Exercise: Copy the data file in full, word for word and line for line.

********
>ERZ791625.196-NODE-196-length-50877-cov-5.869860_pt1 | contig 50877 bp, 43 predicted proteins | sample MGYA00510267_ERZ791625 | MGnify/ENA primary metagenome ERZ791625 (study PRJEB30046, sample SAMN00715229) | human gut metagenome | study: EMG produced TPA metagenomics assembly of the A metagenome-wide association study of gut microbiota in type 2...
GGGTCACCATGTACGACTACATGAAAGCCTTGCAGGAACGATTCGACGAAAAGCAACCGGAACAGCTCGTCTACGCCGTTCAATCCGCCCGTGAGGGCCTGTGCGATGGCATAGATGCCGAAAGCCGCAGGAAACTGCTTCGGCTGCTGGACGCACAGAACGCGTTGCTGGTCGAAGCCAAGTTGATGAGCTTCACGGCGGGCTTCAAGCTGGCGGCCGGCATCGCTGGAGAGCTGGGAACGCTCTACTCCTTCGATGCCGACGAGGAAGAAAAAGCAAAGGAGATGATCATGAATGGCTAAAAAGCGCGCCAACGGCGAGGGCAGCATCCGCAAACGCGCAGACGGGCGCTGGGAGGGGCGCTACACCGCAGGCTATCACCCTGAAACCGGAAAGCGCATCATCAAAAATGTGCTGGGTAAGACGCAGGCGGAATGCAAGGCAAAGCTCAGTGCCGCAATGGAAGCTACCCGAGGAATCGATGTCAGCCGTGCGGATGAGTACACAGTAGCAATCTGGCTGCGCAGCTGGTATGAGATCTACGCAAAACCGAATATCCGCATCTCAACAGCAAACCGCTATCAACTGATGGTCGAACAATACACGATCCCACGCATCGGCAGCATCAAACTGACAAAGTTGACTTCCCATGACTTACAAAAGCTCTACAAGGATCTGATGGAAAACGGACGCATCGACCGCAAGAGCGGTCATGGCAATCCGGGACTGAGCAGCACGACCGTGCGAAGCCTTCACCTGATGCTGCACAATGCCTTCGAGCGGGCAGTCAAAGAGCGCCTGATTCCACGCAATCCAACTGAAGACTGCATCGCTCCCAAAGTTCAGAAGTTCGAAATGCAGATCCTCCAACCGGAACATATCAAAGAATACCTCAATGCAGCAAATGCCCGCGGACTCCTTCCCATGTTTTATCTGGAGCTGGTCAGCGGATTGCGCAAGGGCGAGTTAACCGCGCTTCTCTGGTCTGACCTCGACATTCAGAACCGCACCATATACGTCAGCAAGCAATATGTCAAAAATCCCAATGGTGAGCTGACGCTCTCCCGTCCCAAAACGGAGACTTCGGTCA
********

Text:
>ERZ791625.196-NODE-196-length-50877-cov-5.869860_pt1 | contig 50877 bp, 43 predicted proteins | sample MGYA00510267_ERZ791625 | MGnify/ENA primary metagenome ERZ791625 (study PRJEB30046, sample SAMN00715229) | human gut metagenome | study: EMG produced TPA metagenomics assembly of the A metagenome-wide association study of gut microbiota in type 2...
GGGTCACCATGTACGACTACATGAAAGCCTTGCAGGAACGATTCGACGAAAAGCAACCGGAACAGCTCGTCTACGCCGTTCAATCCGCCCGTGAGGGCCTGTGCGATGGCATAGATGCCGAAAGCCGCAGGAAACTGCTTCGGCTGCTGGACGCACAGAACGCGTTGCTGGTCGAAGCCAAGTTGATGAGCTTCACGGCGGGCTTCAAGCTGGCGGCCGGCATCGCTGGAGAGCTGGGAACGCTCTACTCCTTCGATGCCGACGAGGAAGAAAAAGCAAAGGAGATGATCATGAATGGCTAAAAAGCGCGCCAACGGCGAGGGCAGCATCCGCAAACGCGCAGACGGGCGCTGGGAGGGGCGCTACACCGCAGGCTATCACCCTGAAACCGGAAAGCGCATCATCAAAAATGTGCTGGGTAAGACGCAGGCGGAATGCAAGGCAAAGCTCAGTGCCGCAATGGAAGCTACCCGAGGAATCGATGTCAGCCGTGCGGATGAGTACACAGTAGCAATCTGGCTGCGCAGCTGGTATGAGATCTACGCAAAACCGAATATCCGCATCTCAACAGCAAACCGCTATCAACTGATGGTCGAACAATACACGATCCCACGCATCGGCAGCATCAAACTGACAAAGTTGACTTCCCATGACTTACAAAAGCTCTACAAGGATCTGATGGAAAACGGACGCATCGACCGCAAGAGCGGTCATGGCAATCCGGGACTGAGCAGCACGACCGTGCGAAGCCTTCACCTGATGCTGCACAATGCCTTCGAGCGGGCAGTCAAAGAGCGCCTGATTCCACGCAATCCAACTGAAGACTGCATCGCTCCCAAAGTTCAGAAGTTCGAAATGCAGATCCTCCAACCGGAACATATCAAAGAATACCTCAATGCAGCAAATGCCCGCGGACTCCTTCCCATGTTTTATCTGGAGCTGGTCAGCGGATTGCGCAAGGGCGAGTTAACCGCGCTTCTCTGGTCTGACCTCGACATTCAGAACCGCACCATATACGTCAGCAAGCAATATGTCAAAAATCCCAATGGTGAGCTGACGCTCTCCCGTCCCAAAACGGAGACTTCGGTCA